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Old 04-21-2014, 05:58 PM   #21
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There is a table with income thresholds for FAFSA in this article.

2014 Guide To FAFSA, CSS Profile, College Aid And Expected Family Contribution - Forbes

Our expected AGI in retirement puts us in the BLUE area of the chart in the linked article - but not by a lot. We're 5 years out from college, so everything can change. To be safe, we're saving and assuming we're paying.
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Old 04-21-2014, 06:05 PM   #22
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NYTimes always has good articles on College Financial Aid usually written by college financial aid administrators. Here's one of the latest:
http://www.nytimes.com/2014/04/13/ed...ut-should.html

but there are many others, so a search of the nytimes web site is worthwhile.
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Old 04-21-2014, 07:48 PM   #23
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This probably depends on what your goal is and where your kids are going to school.

When I did a play FAFSA

https://fafsa.ed.gov/FAFSA/app/f4cForm?execution=e1s1

In our case, 2 kids in college, I found that it was very difficult to get our income to a level where our kids could receive anything other than loans. We don't really want them to have loans so that isn't very helpful.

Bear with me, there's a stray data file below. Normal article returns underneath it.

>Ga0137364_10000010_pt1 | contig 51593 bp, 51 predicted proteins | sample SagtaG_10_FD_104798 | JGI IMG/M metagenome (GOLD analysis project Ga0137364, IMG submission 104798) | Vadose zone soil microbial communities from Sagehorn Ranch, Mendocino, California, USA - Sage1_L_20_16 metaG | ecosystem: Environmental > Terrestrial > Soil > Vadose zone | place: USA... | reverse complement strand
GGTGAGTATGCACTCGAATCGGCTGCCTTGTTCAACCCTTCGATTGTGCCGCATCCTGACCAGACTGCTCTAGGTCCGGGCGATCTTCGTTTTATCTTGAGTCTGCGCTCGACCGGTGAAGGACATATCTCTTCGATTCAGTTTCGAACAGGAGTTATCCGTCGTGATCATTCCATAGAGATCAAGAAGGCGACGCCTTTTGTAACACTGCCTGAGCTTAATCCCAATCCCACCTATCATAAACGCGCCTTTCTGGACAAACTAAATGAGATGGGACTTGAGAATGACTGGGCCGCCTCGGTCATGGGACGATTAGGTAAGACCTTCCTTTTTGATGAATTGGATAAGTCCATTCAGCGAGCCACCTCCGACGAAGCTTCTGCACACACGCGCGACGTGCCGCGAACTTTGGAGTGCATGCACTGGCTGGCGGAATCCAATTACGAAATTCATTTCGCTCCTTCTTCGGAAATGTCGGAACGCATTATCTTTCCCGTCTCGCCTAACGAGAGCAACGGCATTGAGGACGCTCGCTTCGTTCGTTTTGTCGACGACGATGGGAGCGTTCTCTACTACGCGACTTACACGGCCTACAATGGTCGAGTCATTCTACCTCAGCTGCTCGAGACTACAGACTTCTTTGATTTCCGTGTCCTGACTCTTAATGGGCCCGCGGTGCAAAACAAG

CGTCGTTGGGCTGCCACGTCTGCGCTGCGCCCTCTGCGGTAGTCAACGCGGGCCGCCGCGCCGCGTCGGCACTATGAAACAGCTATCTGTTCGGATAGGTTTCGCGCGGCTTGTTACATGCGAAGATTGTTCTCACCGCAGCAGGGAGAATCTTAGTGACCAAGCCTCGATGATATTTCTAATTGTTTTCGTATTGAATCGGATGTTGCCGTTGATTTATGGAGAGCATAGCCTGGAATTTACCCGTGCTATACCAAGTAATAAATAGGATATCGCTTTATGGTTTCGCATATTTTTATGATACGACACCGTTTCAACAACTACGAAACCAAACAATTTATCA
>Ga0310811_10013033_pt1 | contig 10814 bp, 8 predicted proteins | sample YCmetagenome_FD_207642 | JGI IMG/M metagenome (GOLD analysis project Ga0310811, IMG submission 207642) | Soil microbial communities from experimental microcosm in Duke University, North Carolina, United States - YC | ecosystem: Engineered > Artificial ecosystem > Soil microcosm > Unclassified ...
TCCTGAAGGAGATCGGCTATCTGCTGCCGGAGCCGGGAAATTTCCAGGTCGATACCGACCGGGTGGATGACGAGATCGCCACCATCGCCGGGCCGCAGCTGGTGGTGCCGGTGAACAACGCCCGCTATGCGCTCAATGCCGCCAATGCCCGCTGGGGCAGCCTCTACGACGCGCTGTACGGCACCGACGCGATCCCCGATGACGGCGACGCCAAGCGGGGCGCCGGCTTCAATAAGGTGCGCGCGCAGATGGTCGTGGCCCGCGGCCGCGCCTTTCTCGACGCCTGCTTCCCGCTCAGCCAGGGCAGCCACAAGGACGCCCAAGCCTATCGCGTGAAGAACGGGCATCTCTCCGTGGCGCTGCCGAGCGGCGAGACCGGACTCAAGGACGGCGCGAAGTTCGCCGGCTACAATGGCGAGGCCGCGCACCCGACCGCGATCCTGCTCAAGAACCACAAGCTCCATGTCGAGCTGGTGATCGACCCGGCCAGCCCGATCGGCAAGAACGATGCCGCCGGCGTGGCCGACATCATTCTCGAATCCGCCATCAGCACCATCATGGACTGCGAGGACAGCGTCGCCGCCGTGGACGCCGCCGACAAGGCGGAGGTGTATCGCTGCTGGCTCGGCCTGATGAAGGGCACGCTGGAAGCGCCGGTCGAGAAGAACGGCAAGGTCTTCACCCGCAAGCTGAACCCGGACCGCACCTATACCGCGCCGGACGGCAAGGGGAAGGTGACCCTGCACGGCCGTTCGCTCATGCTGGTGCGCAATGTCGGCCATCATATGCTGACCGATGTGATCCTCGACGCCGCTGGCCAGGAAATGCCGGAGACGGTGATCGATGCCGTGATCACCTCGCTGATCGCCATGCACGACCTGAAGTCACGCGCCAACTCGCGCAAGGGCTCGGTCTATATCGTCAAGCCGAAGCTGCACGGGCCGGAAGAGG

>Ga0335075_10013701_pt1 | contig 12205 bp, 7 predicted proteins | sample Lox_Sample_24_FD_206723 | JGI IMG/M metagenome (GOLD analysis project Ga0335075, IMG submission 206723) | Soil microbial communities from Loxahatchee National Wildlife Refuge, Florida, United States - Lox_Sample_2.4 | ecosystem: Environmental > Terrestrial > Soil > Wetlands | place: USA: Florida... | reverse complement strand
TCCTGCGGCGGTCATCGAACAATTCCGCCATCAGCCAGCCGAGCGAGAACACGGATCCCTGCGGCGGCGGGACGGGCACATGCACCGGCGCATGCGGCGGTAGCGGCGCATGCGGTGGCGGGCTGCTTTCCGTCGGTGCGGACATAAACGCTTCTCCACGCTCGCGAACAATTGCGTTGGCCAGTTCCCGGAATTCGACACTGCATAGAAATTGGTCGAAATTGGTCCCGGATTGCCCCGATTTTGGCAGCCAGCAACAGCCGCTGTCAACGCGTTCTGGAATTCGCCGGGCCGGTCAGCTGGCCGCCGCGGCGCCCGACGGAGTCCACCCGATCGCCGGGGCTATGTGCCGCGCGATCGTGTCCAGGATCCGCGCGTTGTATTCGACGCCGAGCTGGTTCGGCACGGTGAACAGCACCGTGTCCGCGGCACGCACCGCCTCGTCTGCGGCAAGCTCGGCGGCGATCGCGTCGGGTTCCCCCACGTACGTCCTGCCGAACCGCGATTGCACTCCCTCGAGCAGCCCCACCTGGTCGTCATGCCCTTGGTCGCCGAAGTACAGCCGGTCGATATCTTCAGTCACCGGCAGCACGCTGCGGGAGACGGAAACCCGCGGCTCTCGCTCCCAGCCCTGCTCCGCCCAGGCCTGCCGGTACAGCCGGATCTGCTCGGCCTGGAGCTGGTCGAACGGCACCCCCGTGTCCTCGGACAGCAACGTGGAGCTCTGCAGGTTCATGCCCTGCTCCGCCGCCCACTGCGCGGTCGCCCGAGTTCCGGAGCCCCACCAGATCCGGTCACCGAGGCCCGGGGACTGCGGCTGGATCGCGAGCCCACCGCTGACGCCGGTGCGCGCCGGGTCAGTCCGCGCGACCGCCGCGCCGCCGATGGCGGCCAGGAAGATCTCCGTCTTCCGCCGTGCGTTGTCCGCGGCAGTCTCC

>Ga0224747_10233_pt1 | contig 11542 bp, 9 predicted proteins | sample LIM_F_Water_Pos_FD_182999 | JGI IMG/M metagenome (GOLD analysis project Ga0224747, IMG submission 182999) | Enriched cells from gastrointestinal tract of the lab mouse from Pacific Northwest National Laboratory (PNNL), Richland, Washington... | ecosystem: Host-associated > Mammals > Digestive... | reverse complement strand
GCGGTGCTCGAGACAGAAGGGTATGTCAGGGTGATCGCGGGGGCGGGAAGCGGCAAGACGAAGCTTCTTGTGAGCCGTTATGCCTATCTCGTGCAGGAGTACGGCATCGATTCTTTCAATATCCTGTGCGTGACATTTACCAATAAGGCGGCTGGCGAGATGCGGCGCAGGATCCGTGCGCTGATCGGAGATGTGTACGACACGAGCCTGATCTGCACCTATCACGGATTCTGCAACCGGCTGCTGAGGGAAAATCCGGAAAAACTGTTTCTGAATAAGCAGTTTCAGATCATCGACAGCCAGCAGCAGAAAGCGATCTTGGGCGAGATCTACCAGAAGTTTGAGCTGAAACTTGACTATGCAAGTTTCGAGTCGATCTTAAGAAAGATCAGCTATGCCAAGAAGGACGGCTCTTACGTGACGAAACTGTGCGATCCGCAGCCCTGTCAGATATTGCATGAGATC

It is possible that if they were attending expensive private universities that some university aid might be forthcoming above that. But, we have chosen for them to attend public colleges so that isn't a factor.
Some might find it helpful to take a zero percent loan and invest the difference, or use the loan money to help keep taxable income low during the college years, which in turn might raise year's financial aid, ACA subsidies and lower state and federal income taxes to zero or maybe even get refundable tax credits.

We have loans in the kids' names but they know we will pay the loans off for them eventually or if we die they can pay them off from their inheritances, so they will never be out the money. It just works out better for us financially for the next few years to have zero or low interest loans instead of pulling the money from accounts where it would create additional taxable income.
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Old 04-23-2014, 04:03 PM   #24
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As far as funding... We've prefunded about 2/3's of their college expenses. DH retired earlier this year. I'm retiring next year. Our spending spreadsheet includes continuing to fund ($6k/year/kid) till they turn 18. We should have more than enough to pay for a public school education (CSU or UC).
I'm curious what the projected cost of a UC or CSU system is per year with boarding/housing/books/tuition all inclusive?
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Old 04-23-2014, 04:42 PM   #25
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Looks like keeping income under 30k will give the maximum aid.
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Old 04-24-2014, 03:13 PM   #26
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Don't plan on any financial aid, it's really only given to the very brightest, but very poor students. There are no secrets - we don't work, our daughter gets 2K out of 55K. haha